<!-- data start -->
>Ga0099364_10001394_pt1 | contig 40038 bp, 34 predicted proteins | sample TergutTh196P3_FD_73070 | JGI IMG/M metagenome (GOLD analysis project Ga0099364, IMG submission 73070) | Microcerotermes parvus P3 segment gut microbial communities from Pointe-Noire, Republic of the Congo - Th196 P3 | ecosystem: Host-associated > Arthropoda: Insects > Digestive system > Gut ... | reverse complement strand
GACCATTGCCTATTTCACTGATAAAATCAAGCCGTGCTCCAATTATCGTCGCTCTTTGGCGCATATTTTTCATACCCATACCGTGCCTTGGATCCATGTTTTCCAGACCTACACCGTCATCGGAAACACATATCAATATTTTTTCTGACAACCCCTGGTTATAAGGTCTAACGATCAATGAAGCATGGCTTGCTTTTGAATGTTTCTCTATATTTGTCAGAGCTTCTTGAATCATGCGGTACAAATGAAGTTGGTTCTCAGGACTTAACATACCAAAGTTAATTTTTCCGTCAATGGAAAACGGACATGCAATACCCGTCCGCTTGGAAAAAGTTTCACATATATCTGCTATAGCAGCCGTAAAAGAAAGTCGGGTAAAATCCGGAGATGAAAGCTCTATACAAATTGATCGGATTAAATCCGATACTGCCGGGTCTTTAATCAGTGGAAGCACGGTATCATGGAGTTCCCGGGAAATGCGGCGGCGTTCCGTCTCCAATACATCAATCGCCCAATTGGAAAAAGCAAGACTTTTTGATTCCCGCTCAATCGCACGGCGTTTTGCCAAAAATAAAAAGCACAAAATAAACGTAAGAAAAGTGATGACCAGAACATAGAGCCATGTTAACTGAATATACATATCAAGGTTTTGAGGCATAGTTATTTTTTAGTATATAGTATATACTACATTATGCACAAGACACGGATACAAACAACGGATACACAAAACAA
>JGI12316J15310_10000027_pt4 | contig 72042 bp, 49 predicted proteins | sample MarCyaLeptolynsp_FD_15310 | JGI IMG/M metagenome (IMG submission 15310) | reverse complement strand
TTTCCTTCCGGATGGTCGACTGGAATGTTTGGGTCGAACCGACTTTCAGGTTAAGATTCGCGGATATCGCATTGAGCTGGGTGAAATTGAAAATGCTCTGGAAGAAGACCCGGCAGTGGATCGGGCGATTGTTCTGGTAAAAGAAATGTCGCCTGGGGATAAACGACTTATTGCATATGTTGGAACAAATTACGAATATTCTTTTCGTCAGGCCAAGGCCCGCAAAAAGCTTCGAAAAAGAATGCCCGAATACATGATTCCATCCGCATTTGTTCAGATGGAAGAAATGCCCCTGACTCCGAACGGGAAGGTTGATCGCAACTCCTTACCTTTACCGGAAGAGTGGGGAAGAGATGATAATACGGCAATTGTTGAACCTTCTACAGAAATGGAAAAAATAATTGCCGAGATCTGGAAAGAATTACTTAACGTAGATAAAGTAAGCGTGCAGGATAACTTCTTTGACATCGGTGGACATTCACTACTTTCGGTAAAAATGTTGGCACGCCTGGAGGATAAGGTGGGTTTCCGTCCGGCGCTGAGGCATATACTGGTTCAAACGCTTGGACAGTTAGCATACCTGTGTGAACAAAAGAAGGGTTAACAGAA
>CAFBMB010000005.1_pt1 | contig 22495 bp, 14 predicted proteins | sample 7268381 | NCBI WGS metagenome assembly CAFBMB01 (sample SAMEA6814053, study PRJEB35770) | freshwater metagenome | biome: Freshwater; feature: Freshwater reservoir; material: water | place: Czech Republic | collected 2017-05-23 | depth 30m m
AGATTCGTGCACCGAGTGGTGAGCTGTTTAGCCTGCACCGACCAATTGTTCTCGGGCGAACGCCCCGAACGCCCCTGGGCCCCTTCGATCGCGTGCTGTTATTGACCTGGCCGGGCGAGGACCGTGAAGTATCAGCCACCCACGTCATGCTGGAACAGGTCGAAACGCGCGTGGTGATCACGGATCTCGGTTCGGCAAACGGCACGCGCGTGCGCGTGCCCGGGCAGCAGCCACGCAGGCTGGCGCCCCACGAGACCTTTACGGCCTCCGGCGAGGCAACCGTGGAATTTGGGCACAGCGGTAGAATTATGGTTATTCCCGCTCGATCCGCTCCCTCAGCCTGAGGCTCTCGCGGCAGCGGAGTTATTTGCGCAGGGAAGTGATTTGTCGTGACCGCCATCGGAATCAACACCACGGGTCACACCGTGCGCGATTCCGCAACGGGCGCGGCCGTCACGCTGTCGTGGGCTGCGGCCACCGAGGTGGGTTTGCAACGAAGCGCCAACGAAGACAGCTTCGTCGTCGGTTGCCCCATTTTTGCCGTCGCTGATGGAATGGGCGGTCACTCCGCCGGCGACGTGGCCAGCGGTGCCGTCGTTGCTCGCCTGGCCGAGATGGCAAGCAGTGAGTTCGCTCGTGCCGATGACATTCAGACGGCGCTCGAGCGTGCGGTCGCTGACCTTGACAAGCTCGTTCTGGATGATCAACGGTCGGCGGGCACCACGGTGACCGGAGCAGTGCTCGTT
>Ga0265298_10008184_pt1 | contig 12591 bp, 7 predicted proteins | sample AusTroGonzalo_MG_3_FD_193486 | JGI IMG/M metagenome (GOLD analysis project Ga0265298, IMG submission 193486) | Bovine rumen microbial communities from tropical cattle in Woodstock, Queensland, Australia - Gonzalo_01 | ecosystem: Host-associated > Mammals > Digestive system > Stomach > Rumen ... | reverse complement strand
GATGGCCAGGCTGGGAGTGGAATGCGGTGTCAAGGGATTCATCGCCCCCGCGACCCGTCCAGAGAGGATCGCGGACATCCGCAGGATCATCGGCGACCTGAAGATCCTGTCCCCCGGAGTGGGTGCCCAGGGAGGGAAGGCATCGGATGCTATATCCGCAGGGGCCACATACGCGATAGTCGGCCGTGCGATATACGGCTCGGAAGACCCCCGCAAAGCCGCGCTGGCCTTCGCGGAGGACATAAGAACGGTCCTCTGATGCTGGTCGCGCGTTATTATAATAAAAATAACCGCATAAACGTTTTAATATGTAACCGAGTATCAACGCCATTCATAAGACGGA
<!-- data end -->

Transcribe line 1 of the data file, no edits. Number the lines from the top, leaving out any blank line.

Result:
>Ga0099364_10001394_pt1 | contig 40038 bp, 34 predicted proteins | sample TergutTh196P3_FD_73070 | JGI IMG/M metagenome (GOLD analysis project Ga0099364, IMG submission 73070) | Microcerotermes parvus P3 segment gut microbial communities from Pointe-Noire, Republic of the Congo - Th196 P3 | ecosystem: Host-associated > Arthropoda: Insects > Digestive system > Gut ... | reverse complement strand